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ESFResearch
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Research at SUNY-ESF
Research at SUNY-ESF

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How will maple products adapt to a changing climate? ESF's Dr. Diane Kuehn was one of the co-leads on a study that looked at maple producers, the changes they've seen to their businesses in the past few years, and the measures they're taking or planning to take to assist the resiliency of their trees.
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WRVO interviewed Dr. Tim Volk and Justin Heavey about the ESF Willow Project and their aims for the future of sustainable energy.
http://bit.ly/1YhR5Zy
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As an intern for Andropogon, ESF grad student Toby Liss is working to model native ecologies for green roofs like Gateway.
Part 1: http://androblogon.tumblr.com/post/145562504111/small-but-tough-a-visit-to-the-serpentine
Part 2: http://androblogon.tumblr.com/post/145609037418/small-but-tough-a-visit-to-the-serpentine-barrens
andropogon
andropogon
androblogon.tumblr.com
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Dr. Greg Boyer is quoted in a Daily Messenger article about preparing for toxic algae blooms on Canandaigua Lake this summer.
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Dr. Karin Limburg's discovery of the properties of otoliths--fish ear stones--may revolutionize our understanding of fish ecology and conservation. PhD student Ted Hermann has published a paper using the tree-like growth rings of otoliths to uncover the secret lives of fish in the Amazon basin. His work has pulled back the curtain on the mysteries of their migrations and shone new light on hidden portions of these species' life cycles. The new information could help to shape effective conservation agreements for economically important fish, and may even lead to improvements in dam siting so as to minimize disruption to wildlife.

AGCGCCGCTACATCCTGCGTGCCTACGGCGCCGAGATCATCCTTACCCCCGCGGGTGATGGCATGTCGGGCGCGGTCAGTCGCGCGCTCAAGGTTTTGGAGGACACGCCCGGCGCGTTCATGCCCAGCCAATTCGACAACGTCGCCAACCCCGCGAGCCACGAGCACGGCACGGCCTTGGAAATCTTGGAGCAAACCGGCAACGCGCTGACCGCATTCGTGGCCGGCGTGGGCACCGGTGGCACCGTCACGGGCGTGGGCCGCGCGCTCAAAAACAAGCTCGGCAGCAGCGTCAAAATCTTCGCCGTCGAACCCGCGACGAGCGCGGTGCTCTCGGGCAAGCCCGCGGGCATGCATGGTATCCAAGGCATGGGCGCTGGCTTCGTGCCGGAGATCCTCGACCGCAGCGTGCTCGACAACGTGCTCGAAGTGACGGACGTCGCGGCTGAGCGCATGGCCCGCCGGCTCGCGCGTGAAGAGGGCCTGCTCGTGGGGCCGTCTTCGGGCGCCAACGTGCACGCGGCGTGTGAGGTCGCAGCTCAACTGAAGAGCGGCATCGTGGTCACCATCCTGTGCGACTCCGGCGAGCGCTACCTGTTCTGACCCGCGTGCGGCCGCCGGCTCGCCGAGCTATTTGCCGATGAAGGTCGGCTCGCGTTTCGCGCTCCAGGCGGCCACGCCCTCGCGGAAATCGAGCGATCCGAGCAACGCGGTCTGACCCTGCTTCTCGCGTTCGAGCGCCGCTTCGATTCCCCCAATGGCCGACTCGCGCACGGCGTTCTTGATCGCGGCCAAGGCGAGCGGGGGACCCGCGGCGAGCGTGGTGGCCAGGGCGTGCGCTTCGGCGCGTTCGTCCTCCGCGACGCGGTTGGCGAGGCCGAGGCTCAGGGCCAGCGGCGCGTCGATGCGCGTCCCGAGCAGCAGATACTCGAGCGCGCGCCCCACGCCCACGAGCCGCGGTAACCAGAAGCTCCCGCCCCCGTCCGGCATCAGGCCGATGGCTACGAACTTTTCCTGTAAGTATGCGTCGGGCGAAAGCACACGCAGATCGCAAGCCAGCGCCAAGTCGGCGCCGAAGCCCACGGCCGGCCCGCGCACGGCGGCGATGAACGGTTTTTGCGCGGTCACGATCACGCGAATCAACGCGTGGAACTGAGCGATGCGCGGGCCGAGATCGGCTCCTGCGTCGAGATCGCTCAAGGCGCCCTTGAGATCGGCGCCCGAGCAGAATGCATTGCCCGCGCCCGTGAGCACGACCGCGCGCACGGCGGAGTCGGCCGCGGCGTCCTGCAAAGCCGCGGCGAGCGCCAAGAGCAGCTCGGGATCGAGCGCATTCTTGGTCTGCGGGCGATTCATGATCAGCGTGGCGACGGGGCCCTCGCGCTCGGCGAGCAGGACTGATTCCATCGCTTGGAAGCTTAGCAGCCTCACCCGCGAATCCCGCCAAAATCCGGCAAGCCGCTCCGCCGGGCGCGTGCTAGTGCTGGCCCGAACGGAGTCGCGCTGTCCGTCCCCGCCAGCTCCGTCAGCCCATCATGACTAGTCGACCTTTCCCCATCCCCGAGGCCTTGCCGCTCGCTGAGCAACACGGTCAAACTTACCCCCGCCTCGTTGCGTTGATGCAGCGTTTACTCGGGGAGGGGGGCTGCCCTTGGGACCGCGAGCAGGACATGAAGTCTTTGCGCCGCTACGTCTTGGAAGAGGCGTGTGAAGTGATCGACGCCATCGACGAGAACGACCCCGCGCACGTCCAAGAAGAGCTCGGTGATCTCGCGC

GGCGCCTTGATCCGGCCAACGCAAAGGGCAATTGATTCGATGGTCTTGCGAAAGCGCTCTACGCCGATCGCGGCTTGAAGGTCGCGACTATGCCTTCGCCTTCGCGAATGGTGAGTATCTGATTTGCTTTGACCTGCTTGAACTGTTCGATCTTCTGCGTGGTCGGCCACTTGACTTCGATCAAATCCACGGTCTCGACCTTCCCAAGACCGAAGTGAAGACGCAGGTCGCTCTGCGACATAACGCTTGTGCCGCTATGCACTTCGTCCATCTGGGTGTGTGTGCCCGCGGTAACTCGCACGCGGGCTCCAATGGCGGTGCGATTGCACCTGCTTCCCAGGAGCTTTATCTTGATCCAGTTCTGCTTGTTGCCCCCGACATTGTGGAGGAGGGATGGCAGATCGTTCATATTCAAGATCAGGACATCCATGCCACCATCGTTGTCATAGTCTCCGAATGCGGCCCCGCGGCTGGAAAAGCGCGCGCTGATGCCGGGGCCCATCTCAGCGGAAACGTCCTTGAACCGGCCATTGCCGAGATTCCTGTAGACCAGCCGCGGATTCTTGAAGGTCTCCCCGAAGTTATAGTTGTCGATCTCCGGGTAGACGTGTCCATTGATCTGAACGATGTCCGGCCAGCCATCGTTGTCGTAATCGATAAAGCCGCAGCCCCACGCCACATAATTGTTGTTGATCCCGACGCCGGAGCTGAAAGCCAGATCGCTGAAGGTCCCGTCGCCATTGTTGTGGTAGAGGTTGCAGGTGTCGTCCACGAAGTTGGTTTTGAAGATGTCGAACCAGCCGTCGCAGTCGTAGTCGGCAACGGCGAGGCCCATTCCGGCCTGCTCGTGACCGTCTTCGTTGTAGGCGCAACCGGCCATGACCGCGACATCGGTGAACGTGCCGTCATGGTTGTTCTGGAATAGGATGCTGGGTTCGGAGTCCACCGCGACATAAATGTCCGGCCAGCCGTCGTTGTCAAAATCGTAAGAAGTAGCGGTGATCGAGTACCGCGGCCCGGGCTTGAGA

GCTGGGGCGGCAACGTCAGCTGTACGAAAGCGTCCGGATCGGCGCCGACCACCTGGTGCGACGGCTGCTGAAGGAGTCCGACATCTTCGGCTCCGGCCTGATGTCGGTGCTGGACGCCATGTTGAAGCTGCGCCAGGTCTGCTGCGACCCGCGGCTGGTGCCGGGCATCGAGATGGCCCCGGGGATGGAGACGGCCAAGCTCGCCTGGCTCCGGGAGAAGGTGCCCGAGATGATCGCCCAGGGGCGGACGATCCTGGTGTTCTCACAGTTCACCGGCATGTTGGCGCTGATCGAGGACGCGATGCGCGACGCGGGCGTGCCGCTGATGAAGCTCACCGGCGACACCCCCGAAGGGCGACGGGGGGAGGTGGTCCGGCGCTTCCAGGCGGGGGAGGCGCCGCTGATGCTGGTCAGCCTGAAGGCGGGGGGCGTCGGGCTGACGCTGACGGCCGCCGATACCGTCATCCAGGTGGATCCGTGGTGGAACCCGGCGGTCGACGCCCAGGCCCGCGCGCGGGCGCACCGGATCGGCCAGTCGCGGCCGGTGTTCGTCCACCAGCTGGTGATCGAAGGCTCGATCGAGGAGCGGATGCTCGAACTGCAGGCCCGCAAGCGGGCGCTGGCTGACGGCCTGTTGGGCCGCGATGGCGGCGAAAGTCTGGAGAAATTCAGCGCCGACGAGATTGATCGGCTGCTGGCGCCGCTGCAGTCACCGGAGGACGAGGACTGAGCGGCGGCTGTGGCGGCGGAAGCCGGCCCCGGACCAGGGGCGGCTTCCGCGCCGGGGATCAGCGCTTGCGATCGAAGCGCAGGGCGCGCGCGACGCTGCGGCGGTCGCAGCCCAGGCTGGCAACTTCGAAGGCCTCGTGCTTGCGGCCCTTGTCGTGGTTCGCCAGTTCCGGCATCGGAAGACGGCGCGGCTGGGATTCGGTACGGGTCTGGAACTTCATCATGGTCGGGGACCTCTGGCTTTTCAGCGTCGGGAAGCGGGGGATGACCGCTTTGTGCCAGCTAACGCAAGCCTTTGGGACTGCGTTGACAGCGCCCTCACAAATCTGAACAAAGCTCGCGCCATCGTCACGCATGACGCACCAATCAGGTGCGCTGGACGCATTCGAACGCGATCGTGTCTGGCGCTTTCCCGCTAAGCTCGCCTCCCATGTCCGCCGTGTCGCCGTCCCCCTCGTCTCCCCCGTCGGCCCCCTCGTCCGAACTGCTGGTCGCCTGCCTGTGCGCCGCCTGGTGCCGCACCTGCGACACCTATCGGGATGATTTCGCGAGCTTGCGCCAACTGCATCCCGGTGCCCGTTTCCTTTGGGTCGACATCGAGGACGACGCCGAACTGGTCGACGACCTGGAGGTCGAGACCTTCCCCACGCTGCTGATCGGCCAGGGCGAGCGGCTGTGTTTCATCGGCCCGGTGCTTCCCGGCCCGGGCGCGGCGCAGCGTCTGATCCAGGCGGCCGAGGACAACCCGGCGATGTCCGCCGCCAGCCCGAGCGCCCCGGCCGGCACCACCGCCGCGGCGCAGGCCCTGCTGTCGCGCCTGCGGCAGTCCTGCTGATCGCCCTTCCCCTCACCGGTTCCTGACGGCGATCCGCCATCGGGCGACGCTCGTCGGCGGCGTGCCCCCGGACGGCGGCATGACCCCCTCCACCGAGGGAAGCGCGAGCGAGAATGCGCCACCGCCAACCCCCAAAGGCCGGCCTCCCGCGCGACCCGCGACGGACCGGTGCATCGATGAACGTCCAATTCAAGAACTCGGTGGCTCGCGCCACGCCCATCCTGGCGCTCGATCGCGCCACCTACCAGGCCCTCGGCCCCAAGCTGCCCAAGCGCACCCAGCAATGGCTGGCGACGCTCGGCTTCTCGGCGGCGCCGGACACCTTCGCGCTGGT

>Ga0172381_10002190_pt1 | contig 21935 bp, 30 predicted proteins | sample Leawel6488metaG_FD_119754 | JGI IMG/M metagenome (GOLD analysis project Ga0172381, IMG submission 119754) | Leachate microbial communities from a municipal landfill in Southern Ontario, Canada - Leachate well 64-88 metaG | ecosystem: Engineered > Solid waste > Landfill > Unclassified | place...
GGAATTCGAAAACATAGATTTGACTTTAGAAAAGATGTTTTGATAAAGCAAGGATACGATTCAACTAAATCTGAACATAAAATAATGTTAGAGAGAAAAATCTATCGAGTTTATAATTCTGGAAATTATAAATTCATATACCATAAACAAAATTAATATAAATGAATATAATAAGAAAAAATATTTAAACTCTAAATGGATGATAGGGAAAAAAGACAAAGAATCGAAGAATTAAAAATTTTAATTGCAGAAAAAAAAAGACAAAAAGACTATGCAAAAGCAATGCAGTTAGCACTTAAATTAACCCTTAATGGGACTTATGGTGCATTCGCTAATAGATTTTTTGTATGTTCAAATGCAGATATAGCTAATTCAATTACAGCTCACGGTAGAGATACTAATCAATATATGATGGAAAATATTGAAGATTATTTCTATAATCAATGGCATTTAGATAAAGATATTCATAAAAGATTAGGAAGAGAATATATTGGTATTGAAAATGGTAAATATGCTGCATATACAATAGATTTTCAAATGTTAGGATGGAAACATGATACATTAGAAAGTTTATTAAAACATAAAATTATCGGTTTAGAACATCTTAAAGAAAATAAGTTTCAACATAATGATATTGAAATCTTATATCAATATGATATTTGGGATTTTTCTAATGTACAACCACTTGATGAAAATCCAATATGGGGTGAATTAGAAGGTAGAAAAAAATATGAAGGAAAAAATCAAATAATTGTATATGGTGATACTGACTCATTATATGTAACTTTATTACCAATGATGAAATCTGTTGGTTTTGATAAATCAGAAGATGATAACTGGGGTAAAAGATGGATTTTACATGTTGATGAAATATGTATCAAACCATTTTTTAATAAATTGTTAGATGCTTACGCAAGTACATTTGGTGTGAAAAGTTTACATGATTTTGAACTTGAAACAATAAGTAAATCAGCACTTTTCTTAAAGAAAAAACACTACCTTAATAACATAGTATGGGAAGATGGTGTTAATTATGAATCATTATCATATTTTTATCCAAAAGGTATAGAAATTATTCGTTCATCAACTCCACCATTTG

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This week's Going Green: With one of few labs in the country capable of doing a full range of testing for blue-green algae, ESF is monitoring water quality in NYS lakes to protect against toxic algae blooms.
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Dr. Bill Powell authored an article on ESF's American Chestnut Project in The Conversation. He answers a number of questions about the science, safety and continued genetic diversity of transgenic American chestnuts.
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ESF quietly serves a very important role in protecting water quality in the US. We house one of the few labs in the country capable of testing for a full range of algal toxins.

The lab performs testing for the NYS Department of Environmental Conservation, the NYS Department of Health, the US Environmental Protection Agency and Environment Canada, and serves as one of NOAA's rapid-response labs. In 2015 alone, a research team headed by Dr. Gregory Boyer, professor of biochemistry and director of the ESF-based Great Lakes Research Consortium, analyzed over 2000 samples from across the state, including 750 that were found to be toxic. The full story: http://www.esf.edu/communications/view.asp?newsID=4057
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ESF has received an NSF grant to acquire a new transmission electron microscope that will enable CNY scientists to do new kinds of research. http://bit.ly/1PbOxU7
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Journalist Jane Braxton Little accompanied Dr. Gibbs and others on the Galapagos expedition to recover hybrid tortoises descended from two extinct species. She writes about their adventure on the Galapagos Conservancy blog.
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